The market slapped Woolworths shares lower as the retailer sliced the dividend to shareholders by nearly 30% in the wake of R6.93bn impairments. Picture: Nabeelah Shaikh
JOHANNESBURG - The market slapped Woolworths shares lower as the retailer sliced the dividend to shareholders by nearly 30percent in the wake of R6.93billion impairments in Australian department store chain David Jones, and as a result of its local fashion faux pas.

Woolworths cut its final dividend by 27.5percent to 130.5cents, taking its total dividend to 239c, a 23.6percent decline from the previous year's 313c. Chief executive Ian Moir said 2018 had been a difficult year for the group.

“Significant costs and disruption from transformation initiatives in David Jones and poor performance in our fashion business in South Africa have led to a result for the group that is disappointing. This was exacerbated by challenging economic and trading conditions in both markets,” he said.

The share price opened 6percent weaker on the JSE after Woolworths reported a 17.7percent decline in headline earnings per share to 346.3c a share for the year to end June 24, down from 420.9c last year, and lower than analysts' expectations.

The share price closed 1.84percent lower at R50.60 at the close of the JSE yesterday.

Woolworths reported impairments of A$712.5million (R7.48billion) in David Jones in the 26 weeks to end December.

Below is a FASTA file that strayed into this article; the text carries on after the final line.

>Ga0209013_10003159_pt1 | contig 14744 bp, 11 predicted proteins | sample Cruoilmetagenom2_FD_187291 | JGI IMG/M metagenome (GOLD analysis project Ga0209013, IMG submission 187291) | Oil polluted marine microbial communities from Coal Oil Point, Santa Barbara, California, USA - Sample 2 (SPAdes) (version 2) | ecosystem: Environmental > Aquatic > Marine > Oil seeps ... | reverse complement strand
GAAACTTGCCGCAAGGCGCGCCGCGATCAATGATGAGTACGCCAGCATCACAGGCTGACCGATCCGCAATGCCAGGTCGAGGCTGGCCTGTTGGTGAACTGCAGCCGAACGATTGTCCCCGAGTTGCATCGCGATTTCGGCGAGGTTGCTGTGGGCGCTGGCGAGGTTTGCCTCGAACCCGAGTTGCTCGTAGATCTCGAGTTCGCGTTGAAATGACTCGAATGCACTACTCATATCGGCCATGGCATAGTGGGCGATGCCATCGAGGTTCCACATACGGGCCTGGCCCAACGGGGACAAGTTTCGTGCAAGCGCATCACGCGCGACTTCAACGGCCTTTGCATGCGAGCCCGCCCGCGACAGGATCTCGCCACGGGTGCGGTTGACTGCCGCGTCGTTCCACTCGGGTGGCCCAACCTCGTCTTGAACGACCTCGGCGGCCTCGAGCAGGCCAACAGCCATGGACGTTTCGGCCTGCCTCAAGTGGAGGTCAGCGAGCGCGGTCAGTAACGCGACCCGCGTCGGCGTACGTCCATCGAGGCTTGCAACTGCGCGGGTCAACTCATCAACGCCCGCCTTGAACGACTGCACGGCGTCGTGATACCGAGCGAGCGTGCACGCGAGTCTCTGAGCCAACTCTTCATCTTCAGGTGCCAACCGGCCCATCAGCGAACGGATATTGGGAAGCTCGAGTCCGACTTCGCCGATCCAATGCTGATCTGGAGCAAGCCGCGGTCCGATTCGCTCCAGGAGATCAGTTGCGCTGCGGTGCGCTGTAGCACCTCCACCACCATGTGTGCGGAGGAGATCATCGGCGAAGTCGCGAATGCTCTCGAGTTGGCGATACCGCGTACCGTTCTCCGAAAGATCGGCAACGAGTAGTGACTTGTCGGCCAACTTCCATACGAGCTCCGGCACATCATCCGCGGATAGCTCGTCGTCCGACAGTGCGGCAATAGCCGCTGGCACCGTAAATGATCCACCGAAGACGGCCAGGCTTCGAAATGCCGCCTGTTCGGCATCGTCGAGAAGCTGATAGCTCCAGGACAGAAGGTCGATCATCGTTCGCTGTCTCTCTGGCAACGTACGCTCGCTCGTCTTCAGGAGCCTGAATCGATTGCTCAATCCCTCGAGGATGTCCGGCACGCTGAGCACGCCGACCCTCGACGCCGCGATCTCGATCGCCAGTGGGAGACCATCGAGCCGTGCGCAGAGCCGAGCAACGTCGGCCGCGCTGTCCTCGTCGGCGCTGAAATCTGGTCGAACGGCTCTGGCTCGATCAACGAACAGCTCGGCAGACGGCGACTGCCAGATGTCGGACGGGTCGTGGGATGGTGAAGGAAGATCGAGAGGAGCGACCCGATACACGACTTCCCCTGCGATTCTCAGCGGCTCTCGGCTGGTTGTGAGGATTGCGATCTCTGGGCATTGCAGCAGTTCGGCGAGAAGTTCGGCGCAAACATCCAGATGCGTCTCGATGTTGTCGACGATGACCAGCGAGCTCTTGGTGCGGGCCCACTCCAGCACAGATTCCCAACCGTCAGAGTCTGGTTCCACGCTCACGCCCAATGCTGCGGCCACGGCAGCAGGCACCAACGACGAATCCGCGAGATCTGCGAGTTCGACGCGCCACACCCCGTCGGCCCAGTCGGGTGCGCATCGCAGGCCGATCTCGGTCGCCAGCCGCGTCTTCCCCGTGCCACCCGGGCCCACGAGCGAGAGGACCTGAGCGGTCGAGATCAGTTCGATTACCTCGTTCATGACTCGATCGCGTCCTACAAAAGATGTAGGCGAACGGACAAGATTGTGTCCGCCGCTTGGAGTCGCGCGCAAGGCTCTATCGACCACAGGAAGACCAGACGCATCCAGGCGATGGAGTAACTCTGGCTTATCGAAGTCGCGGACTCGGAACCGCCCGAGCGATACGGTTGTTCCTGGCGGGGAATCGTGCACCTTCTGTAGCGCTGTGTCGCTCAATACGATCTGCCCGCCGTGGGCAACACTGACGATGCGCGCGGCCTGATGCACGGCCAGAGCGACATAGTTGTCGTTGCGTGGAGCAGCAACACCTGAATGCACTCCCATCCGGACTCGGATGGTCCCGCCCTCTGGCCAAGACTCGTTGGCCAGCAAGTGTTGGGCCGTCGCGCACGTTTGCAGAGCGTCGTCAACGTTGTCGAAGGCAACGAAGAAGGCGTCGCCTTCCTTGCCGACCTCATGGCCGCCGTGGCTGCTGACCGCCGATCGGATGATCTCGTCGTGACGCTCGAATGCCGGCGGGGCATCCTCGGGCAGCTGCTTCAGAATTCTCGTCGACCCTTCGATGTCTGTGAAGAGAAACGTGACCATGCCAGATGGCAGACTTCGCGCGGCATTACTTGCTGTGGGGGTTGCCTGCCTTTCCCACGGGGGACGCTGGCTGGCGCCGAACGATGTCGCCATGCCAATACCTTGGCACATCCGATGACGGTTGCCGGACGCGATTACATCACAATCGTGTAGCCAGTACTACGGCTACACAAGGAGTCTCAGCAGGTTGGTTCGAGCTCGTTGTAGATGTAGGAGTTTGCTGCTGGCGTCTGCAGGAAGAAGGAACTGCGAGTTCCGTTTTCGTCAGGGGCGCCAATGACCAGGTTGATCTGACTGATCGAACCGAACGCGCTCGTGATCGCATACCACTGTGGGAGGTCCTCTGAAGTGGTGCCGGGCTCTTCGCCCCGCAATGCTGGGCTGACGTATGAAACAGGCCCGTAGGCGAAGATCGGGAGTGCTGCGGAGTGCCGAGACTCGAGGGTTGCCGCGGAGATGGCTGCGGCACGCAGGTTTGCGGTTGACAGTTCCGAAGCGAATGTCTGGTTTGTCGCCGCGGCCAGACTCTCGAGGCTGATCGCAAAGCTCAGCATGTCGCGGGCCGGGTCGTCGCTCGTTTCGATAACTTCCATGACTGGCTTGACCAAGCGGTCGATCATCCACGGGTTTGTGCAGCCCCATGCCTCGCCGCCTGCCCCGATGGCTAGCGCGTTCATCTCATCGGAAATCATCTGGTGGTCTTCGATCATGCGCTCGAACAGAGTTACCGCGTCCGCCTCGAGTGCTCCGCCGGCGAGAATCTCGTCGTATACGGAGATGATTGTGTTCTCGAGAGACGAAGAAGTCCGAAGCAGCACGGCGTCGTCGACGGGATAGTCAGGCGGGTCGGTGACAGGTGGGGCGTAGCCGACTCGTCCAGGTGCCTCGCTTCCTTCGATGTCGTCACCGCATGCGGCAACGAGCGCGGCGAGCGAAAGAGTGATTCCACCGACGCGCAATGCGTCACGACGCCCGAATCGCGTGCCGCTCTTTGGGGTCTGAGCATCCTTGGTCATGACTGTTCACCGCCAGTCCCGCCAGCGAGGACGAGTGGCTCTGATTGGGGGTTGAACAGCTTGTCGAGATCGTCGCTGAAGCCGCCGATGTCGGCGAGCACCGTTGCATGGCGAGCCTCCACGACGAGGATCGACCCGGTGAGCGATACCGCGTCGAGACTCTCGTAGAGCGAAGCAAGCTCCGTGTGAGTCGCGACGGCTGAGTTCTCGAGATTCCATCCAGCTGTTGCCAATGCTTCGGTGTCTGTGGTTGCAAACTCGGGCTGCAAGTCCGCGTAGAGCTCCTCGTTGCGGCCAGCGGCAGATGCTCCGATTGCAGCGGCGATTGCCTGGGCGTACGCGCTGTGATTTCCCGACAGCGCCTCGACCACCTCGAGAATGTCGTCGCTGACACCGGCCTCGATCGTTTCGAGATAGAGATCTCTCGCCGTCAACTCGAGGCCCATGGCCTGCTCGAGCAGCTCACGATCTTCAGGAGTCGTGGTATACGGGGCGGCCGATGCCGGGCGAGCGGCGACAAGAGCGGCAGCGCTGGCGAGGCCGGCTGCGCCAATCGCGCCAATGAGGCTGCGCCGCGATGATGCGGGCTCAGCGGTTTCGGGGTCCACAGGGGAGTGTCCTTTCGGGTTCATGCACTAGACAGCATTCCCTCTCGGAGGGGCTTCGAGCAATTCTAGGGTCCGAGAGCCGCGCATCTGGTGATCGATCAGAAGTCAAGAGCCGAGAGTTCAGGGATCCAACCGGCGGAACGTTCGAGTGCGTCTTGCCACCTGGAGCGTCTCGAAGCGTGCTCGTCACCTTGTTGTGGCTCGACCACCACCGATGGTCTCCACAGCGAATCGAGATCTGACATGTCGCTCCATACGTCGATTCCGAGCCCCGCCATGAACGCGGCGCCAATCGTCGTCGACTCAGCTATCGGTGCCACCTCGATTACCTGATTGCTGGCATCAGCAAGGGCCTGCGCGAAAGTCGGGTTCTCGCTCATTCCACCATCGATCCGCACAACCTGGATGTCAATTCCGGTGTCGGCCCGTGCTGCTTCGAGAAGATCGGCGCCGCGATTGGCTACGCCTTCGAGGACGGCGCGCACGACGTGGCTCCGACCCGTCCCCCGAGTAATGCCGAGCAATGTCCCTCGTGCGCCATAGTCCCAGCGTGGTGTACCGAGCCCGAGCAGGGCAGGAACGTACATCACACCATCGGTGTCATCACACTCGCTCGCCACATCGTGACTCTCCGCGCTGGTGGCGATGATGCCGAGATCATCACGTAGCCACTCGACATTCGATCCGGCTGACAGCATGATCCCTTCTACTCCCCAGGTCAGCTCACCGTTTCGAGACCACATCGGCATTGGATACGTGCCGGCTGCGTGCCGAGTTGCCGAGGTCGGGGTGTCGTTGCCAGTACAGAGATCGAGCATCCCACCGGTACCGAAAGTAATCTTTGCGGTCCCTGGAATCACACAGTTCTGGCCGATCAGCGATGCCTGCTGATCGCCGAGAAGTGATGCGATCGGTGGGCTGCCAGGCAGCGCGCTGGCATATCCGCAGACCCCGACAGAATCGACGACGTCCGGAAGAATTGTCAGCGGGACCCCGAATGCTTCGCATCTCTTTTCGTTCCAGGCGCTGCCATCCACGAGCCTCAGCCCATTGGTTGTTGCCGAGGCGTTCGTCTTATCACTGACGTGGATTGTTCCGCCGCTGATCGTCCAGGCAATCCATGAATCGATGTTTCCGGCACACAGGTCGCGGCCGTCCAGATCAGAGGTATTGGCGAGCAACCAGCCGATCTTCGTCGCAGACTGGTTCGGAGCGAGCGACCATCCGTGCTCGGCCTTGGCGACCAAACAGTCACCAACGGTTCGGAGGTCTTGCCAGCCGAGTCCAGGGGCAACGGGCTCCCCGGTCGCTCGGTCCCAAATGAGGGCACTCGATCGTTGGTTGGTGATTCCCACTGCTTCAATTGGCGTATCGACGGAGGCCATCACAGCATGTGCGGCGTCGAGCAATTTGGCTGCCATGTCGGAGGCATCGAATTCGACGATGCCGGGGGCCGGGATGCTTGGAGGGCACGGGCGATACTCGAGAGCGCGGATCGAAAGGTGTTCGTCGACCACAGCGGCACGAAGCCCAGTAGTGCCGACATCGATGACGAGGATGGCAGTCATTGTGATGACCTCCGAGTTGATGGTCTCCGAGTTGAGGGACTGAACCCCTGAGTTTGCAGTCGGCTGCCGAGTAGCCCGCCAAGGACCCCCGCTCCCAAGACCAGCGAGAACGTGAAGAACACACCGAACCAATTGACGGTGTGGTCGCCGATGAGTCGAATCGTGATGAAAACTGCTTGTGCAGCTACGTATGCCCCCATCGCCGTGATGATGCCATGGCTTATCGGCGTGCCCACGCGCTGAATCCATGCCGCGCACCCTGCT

The impairment in David Jones resulted in the group posting a loss of R3.55bn from a profit of R5.45bn the prior year.

The group had now reduced its cost base by A$25m across Australia, largely through restructuring in June.

Moir said the business experienced significant changes during the year, including the implementation of new merchandise and finance systems, re-platforming of its online systems, launch of the new food initiative, and the move of its head office from Sydney to Melbourne.

“After a difficult first half, sales have increased by 2.2 percent and by 2.7percent in comparable stores in the second half. We are seeing an improvement in David Jones and we are going to build on what we have achieved so far,” Moir said.

The group grew its turnover by 1.6percent to R75bn. In its five divisions, food was its star performer, growing by more than 8percent.

Ron Klipin, a senior analyst at Cratos Capital, said the results were significantly below expectations, showing the major impact of the downturn of the South African economy as well as a miscalculation of local customers’ fashion tastes.

“In addition, the turnaround in David Jones following a major restructuring exercise has thus far been a failure, having gone from bad to worse. Perhaps management were unable to see the challenges of turning around an embedded legacy-type department store operation in a highly competitive and disruptive operating environment,” Klipin said.

He added that South African business also faced a challenging time with fashion, mainly apparel, misreading their traditional core basic customer market where traditional quality and value went out the window. “Instead, they went for the young fashion-type market, which is not part of the company’s DNA,” Klipin said.

Renier de Bruyn, an investment analyst at Sanlam Private Wealth, said the decline in headline earnings came as a result of weaker trading profits in both the South African clothing business (-21percent) and David Jones (-49percent).

“SA clothing suffered as a result of a weak consumer, but also performed below peers as a result of poor fashion execution,” De Bruyn said.